Italy’s earthquake city set to remain a ghost town as cuts bite, reports Rob Ray for Freedom anarchist newspaper
Over 20,000 people who used to live in Aquila were on its streets recently, pleading with the government to make good its promises of restoring the town in central Italy. On Wednesday they were out again, marching on Rome to demand Italian premier Silvio Berlusconi live up his promises to help them.
The flattening of their town in April of last year left 65,000 homeless, while 308 died as their homes collapsed around them. Temporarily, it became the object of worldwide fascination and a site for political photo ops and rhetoric.
But a year on from Prime Minister Berlusconi’s declaration that Italians were “a proud people who need no aid,” and his promise that the town would be rebuilt “in six months” it has emerged that there is no money for restoration.
Shops are still closed, buildings are still unsafe, the historic town centre is a pile of rubble. Weeds are beginning to choke the ruins and crawl up shops which still display the merchandise of April 6th, 2009. And to add insult to injury, Aquila’s former citizens are now being told to pay tax arrears as part of the premier’s hated new austerity budget – Berlusconi is demanding money with menaces from displaced people living on the floors of rural houses or out of cheap hotel bedrooms.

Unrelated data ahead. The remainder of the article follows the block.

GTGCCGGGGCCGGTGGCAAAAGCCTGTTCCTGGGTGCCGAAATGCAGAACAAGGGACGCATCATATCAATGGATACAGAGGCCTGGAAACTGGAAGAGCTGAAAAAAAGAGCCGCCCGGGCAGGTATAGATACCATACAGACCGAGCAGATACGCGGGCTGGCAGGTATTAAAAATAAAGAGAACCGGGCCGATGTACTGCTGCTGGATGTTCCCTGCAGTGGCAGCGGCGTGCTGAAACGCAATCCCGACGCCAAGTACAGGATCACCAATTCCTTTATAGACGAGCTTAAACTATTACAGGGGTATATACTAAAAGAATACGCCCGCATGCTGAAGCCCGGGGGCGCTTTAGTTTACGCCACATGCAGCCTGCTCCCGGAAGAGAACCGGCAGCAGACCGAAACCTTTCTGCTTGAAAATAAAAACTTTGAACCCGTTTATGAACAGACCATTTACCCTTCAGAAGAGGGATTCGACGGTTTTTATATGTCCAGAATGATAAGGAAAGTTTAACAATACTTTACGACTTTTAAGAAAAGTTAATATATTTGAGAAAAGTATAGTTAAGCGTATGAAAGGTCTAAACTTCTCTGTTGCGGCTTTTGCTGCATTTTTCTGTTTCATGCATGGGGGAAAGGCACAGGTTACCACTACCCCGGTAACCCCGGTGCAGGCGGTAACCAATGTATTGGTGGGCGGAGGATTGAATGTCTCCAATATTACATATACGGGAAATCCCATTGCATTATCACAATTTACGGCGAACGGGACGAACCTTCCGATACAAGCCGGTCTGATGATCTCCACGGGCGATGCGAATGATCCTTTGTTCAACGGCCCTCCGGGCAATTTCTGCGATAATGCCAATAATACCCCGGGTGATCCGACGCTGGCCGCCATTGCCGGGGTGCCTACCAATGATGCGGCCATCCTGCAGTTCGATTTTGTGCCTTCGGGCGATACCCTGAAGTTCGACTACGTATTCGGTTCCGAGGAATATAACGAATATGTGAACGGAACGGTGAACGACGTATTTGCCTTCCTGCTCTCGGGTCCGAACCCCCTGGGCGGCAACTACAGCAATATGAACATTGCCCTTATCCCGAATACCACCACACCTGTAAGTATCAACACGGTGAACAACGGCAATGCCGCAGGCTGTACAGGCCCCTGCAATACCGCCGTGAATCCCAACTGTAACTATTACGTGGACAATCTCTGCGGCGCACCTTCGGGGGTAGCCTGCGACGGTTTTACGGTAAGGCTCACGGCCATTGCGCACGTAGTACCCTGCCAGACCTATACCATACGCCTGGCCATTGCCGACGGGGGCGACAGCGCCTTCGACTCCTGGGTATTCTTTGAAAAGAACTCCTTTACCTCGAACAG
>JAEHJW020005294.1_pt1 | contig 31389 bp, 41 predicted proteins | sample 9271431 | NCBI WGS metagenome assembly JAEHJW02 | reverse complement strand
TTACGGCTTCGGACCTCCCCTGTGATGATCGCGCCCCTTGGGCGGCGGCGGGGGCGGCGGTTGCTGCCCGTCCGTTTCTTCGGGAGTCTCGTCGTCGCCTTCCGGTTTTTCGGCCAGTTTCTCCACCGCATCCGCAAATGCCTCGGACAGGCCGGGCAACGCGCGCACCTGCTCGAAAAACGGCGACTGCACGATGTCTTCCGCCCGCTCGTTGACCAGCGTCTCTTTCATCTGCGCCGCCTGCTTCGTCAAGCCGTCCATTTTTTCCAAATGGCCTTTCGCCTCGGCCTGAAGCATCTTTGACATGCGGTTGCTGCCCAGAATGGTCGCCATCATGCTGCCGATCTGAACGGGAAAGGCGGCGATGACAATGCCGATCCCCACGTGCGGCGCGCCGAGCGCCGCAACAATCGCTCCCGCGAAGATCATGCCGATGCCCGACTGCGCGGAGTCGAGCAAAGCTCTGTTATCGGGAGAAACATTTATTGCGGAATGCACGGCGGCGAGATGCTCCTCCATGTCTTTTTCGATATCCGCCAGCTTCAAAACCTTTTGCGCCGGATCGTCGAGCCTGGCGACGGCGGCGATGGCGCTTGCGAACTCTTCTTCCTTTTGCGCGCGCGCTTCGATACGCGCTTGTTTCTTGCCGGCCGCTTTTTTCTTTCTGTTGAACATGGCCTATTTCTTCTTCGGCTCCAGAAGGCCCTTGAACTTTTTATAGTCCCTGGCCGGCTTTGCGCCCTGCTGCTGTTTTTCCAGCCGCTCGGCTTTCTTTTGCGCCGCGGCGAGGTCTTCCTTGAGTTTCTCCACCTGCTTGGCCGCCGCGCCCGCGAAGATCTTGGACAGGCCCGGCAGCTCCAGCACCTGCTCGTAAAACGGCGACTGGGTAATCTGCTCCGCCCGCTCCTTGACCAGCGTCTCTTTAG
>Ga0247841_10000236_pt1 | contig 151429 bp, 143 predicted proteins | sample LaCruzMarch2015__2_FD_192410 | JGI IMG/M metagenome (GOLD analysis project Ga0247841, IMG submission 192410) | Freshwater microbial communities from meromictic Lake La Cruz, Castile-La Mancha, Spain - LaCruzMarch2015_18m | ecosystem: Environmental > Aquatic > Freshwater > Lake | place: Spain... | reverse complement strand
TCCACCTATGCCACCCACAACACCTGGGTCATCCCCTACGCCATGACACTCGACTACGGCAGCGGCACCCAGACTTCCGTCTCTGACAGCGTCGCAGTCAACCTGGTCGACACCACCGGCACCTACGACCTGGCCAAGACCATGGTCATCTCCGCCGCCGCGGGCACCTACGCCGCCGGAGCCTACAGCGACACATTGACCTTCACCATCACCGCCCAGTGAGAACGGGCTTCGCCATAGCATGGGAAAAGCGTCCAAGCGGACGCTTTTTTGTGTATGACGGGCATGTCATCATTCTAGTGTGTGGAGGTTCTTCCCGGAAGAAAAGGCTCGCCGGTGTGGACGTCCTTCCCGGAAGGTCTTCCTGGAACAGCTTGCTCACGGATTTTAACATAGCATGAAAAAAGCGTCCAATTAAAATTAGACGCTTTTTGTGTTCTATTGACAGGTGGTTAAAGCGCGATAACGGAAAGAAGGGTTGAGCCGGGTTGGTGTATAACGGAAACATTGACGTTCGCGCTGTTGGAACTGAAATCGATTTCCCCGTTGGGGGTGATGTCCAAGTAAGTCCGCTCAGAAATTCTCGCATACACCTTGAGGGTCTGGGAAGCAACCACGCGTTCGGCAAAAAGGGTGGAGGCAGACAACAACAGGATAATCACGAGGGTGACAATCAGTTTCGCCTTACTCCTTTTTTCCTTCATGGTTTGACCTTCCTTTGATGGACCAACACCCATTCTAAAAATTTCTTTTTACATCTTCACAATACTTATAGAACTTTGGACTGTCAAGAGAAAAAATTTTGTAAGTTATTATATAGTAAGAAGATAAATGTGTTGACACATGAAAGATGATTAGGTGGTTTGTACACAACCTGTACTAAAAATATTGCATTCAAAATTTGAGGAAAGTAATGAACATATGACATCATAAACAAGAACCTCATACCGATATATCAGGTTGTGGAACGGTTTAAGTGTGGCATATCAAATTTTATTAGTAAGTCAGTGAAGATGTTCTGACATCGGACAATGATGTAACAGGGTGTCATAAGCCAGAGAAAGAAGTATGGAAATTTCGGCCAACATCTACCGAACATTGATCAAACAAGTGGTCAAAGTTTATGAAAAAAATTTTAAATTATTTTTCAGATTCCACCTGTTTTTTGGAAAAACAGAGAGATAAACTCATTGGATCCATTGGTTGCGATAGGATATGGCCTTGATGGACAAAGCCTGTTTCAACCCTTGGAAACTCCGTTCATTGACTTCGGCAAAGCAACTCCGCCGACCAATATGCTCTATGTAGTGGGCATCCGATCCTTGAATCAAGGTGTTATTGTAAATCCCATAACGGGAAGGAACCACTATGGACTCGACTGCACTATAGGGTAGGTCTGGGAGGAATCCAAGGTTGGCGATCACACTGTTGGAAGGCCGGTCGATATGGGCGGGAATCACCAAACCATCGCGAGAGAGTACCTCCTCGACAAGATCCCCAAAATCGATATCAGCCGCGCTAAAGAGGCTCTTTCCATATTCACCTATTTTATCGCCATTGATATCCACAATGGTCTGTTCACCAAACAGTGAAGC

Instead of public aid funding resotoration works that people can use and live in, Critics say Aquila has been the victim of an “Italian shock doctrine,” after author Naomi Klein’s book on the methods of neo-liberalism in exploiting natural disasters.
Journalists for left wing papers such as Il Manifesto rail against the “speculation, corruption, opacity in commissioning contracts masked by the mechanism of 'emergency,’ all with a good dose of authoritarianism and repression of civil rights. “There has been a militarisation of the territory, even the prohibition of public assemblies.”
An orgy of corrupt rebuilding contracts were signed in the wake of the disaster, but reports from the region suggest that whatever work has been going on is not for the benefit of local people. The stores are still closed. The university, formerly a local economic driver with 27,000 students, is shattered. Millions of euros promised for the restoration of sports facilities never materialised. And the government has refused to consider a national tax for restoration – the only way campaigners for the town can see to get Berlusconi to nail himself to a rebuilding plan.
The town is likely to see worse times in the future as an austerity budget announced by Berlusconi adds to a tsunami of cutbacks and attacks on welfare systems taking place across Europe. Government funding is being slashed across the board, including at local government level, with local authorities staring down the barrel of 14-22% cutbacks on top of a freeze in public sector salaries.